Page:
The northern summer season for noctilucent clouds typically continues through mid-August. Observing tips: Look west 30 to 60 minutes after sunset (or before sunrise) when the sun is just below the horizon. If you see luminous blue-white tendrils spreading across the sky, you may have spotted a noctilucent cloud.

Realtime Noctilucent Cloud Photo Gallery
The photo gallery is temporarily unavailable

MILLENNIUM FALCON IN THE STRATOSPHERE: It's the ship that made the Kessel Run in less than twelve parsecs! On July 6, 2019, the students of Earth to Sky Calculus launched the Millennium Falcon to the stratosphere. Riding onboard a high-altitude cosmic ray balloon, the laser-etched crystal spaceship traveled 103,018 feet above Earth's surface:

You can have it for $119.95. The students are selling the Falcon to fund the Earth to Sky ballooning program. Each one comes with a greeting card showing the Falcon in flight and telling the story of its journey to the edge of space. Also included: an LED-illuminated stand. This creates a colorful visual effect and allows the Falcon to be used as a far-out night light.

Far Out Gifts: Earth to Sky Store
All sales support hands-on STEM education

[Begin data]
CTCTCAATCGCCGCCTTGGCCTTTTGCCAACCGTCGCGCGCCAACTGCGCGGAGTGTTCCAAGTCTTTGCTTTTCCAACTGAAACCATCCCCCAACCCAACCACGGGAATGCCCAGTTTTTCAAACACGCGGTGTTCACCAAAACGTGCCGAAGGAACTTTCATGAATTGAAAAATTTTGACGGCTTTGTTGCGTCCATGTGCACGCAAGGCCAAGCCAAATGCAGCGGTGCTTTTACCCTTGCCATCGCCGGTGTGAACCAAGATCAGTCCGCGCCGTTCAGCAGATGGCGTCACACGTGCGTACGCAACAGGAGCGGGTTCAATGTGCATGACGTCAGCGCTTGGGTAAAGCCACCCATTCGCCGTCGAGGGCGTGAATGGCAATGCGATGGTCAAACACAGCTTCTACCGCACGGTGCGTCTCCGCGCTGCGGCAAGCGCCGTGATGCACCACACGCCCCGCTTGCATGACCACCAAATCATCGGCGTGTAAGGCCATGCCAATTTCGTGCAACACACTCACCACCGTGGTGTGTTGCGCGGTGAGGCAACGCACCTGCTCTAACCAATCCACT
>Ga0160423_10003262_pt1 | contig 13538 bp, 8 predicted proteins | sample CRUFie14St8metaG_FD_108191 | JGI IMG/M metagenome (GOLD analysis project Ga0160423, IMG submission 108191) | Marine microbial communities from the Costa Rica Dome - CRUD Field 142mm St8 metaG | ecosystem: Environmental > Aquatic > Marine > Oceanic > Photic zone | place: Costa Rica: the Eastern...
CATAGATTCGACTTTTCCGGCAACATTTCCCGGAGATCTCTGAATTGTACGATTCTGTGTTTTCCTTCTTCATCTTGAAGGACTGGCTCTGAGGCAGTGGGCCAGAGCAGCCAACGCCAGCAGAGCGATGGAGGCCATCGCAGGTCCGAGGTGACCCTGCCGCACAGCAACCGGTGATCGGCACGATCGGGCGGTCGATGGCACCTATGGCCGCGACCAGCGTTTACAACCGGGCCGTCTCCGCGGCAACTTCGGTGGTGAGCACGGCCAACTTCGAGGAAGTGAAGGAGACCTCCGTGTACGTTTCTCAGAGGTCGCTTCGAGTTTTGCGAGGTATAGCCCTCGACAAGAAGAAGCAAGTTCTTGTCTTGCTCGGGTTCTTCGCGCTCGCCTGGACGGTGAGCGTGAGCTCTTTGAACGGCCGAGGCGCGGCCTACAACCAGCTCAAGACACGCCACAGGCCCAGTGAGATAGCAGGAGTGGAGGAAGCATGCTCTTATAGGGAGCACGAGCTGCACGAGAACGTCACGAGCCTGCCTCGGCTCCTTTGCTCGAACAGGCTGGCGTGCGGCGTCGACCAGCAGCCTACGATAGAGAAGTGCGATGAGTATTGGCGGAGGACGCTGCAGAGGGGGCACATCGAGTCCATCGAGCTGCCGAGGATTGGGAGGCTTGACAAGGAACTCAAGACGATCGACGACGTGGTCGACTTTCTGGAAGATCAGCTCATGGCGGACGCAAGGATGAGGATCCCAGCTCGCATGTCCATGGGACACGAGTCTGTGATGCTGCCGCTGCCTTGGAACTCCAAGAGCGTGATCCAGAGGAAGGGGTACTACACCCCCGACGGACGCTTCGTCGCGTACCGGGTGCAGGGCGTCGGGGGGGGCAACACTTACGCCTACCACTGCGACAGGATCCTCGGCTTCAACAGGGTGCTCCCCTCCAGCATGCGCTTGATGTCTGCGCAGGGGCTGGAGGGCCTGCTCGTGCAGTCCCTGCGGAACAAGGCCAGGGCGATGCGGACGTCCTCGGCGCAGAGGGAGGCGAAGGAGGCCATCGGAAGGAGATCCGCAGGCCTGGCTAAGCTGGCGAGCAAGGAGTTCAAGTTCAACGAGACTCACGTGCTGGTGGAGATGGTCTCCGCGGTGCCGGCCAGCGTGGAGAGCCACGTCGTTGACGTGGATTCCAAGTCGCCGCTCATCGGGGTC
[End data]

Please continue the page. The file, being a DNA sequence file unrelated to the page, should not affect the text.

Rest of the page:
AURORAS SEEN FROM THE STRATOSPHERE: A solar wind stream hit Earth on July 9th and 10th. The view from the stratosphere was sublime. While the gaseous material from the sun was buffeting our planet's magnetic field, Ian Griffin photographed an outburst of auroras from NASA's Stratospheric Observatory for Infrared Astronomy (SOFIA), a specially modified Boeing 747 aircraft that can skim the bottom of the stratosphere for crystal-clear views of the heavens:

"It was the best aurora adventure ever," says Griffin. "I was lucky to be a guest on board SOFIA, which is presently flying out of Christchurch, New Zealand, during its annual trip to view the southern sky during austral winter. Last night, for almost the whole flight, the sky to the south was bathed by an amazing auroral display! Some of the forms were truly astonishing, and at times the aurora in the window was so bright it mesmerized all on board."